© Olivier Le Moal – Fotolia.com
The time is now!
A graphical abstract is a unique opportunity to drive traffic to your research. It is often the very first encounter your readers will have with your research. The use of graphical abstracts is on the rise and scientific journals use them strategically on their websites (here is an example from Haematologica) and on social media platforms.
It is indeed a very effective way of science communication in the fast evolving media landscape we live in. Information consumption changed drastically in the last 2 decades. Most information uptake happens via online media nowadays and we digest the news in little chunks rather than big bodies of text. The scientific field is certainly not pioneering this change, but it can and will not stay behind. The increased use of graphical abstracts is exemplifying this evolution.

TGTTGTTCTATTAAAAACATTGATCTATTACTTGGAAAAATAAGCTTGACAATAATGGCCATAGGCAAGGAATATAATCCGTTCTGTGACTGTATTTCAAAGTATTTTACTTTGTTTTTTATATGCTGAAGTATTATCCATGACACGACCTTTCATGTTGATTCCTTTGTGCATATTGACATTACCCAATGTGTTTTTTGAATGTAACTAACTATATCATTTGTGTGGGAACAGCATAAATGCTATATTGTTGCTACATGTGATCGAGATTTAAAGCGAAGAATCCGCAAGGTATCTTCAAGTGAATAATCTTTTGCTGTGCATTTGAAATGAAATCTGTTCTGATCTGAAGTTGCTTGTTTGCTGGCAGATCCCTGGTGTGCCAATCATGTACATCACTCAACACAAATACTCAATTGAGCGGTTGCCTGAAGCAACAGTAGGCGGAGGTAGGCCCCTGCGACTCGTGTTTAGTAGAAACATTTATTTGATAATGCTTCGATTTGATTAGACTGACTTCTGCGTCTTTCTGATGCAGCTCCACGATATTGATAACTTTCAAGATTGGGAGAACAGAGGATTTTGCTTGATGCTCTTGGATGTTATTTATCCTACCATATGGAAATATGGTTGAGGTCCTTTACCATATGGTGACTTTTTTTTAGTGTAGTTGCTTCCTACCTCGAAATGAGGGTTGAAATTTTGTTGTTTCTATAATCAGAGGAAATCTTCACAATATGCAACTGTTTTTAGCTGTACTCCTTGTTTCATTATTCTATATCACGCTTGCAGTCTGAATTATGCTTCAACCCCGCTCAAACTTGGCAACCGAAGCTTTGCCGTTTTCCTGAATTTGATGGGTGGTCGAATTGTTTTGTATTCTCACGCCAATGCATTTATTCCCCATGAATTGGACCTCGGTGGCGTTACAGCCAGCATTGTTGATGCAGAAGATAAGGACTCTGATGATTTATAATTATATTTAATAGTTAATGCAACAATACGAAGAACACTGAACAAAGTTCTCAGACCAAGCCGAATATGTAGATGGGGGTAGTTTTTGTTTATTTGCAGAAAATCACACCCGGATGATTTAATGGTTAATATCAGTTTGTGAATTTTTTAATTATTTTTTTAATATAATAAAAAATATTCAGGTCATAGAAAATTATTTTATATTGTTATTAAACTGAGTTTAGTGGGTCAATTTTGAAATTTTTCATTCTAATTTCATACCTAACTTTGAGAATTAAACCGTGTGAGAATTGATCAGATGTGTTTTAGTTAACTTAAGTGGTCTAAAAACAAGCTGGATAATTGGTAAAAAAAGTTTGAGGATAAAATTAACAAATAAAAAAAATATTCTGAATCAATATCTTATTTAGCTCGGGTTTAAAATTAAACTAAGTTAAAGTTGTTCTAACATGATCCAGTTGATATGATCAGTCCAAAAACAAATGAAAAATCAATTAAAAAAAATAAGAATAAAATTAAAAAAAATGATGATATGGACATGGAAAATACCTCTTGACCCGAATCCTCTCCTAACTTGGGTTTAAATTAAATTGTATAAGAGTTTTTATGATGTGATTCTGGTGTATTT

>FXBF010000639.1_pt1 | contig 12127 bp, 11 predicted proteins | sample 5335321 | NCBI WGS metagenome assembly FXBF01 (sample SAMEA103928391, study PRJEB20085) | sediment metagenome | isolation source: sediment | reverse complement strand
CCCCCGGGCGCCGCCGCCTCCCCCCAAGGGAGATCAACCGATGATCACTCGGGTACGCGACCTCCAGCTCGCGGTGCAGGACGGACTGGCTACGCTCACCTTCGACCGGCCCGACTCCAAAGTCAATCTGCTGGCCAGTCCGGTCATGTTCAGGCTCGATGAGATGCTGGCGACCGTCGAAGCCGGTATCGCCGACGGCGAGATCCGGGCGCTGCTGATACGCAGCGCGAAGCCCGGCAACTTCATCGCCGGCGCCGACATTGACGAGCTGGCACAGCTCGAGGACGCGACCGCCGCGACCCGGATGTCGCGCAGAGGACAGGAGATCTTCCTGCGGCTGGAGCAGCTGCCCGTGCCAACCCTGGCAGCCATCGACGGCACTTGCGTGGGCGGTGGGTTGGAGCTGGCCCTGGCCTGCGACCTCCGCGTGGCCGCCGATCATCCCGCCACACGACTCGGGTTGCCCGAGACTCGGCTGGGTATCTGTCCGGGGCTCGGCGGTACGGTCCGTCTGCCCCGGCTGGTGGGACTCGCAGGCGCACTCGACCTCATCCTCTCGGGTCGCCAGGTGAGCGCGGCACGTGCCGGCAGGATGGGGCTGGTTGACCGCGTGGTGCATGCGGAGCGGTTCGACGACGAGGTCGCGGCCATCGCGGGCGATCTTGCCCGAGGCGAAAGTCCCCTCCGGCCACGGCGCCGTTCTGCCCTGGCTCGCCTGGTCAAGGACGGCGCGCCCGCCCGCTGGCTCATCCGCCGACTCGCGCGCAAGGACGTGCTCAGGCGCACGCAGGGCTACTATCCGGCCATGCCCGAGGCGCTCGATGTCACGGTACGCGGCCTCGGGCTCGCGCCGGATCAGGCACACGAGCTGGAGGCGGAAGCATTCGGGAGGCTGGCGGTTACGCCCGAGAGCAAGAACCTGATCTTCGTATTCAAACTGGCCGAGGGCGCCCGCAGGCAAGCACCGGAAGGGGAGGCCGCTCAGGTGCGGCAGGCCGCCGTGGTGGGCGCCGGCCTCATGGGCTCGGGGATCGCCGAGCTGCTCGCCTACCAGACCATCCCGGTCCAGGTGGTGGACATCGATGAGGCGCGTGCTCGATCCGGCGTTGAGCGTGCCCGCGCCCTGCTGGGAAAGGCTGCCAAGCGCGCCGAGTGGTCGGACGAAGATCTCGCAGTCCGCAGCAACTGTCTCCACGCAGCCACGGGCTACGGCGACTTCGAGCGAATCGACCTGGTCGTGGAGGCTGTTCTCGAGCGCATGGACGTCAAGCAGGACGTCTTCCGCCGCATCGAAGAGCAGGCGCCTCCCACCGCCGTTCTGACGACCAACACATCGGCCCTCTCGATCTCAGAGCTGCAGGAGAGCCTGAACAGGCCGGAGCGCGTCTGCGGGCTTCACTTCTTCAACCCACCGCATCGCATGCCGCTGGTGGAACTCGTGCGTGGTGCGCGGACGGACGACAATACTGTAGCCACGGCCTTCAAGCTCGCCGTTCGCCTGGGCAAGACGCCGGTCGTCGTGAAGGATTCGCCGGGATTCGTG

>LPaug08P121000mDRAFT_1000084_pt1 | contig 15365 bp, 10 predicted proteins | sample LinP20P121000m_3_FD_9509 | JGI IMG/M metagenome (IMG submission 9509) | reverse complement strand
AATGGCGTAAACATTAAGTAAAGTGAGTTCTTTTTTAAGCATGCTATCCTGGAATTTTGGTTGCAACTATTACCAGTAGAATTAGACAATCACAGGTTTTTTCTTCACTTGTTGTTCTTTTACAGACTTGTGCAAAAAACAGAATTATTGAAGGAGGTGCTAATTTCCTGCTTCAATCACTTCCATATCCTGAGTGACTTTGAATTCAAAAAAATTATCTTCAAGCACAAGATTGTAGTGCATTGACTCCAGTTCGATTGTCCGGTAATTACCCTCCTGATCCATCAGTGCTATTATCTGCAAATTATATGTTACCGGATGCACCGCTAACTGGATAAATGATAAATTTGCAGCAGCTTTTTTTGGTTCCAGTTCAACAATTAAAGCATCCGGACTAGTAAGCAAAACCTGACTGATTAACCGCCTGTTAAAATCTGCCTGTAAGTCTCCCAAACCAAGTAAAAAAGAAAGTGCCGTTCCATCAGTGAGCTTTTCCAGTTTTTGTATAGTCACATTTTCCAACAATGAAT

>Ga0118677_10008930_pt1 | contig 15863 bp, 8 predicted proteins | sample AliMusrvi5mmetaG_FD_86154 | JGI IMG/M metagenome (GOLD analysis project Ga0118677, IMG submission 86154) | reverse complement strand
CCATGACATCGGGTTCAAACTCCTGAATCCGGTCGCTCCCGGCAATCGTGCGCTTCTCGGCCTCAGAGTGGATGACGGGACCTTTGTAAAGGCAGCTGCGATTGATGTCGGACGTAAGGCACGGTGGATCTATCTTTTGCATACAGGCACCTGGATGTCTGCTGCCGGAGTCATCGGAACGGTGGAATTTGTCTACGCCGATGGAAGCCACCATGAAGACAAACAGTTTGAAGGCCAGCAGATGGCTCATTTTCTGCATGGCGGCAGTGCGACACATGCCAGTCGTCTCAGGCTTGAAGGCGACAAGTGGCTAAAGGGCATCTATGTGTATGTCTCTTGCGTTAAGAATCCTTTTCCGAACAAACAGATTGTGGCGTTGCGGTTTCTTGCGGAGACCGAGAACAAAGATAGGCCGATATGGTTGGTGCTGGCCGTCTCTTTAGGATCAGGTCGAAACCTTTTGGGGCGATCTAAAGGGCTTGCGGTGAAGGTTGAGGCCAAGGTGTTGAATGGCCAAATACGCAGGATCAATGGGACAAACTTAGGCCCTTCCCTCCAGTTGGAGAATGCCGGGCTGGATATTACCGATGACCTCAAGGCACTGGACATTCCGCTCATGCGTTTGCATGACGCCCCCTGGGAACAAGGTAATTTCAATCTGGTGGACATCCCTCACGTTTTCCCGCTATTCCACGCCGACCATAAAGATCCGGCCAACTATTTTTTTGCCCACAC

As a publishing research scientist it is important to realise this evolution and anticipate as much as possible. It is our moral duty as scientists to communicate the research we perform far and fast, it can save lives and make our world a better place.
Changes always create opportunity. Scientific publishing has been very rigid for as long as we can remember. However, the slow shift that some scientific journals are making towards more ‘modern’ ways of communication creates favourable conditions for the innovative scientist. For example, many publishing authors will submit an upgraded presentation slide as a graphical abstract. The innovative scientist on the other hand will optimise her graphical abstract to accommodate the purpose and the medium (there are many tips and tricks on this blog). Her work will be seen by more people, possibly leading to more interest in her research. This leads to unexpected collaborations, more funding, more citations and recognition. All this accelerates the momentum to get even more opportunities. It works as a positive feedback loop. The innovative scientist values her research important and takes the leap. This scientist might be you…
If you like what you read, feel free to subscribe to our newsletter and mark the box “Tips and Tricks to ‘Visually’ Succeed in Scientific Publishing”. This section of our newsletter is especially meant for publishing authors, PhD students, postdoc and research scientists.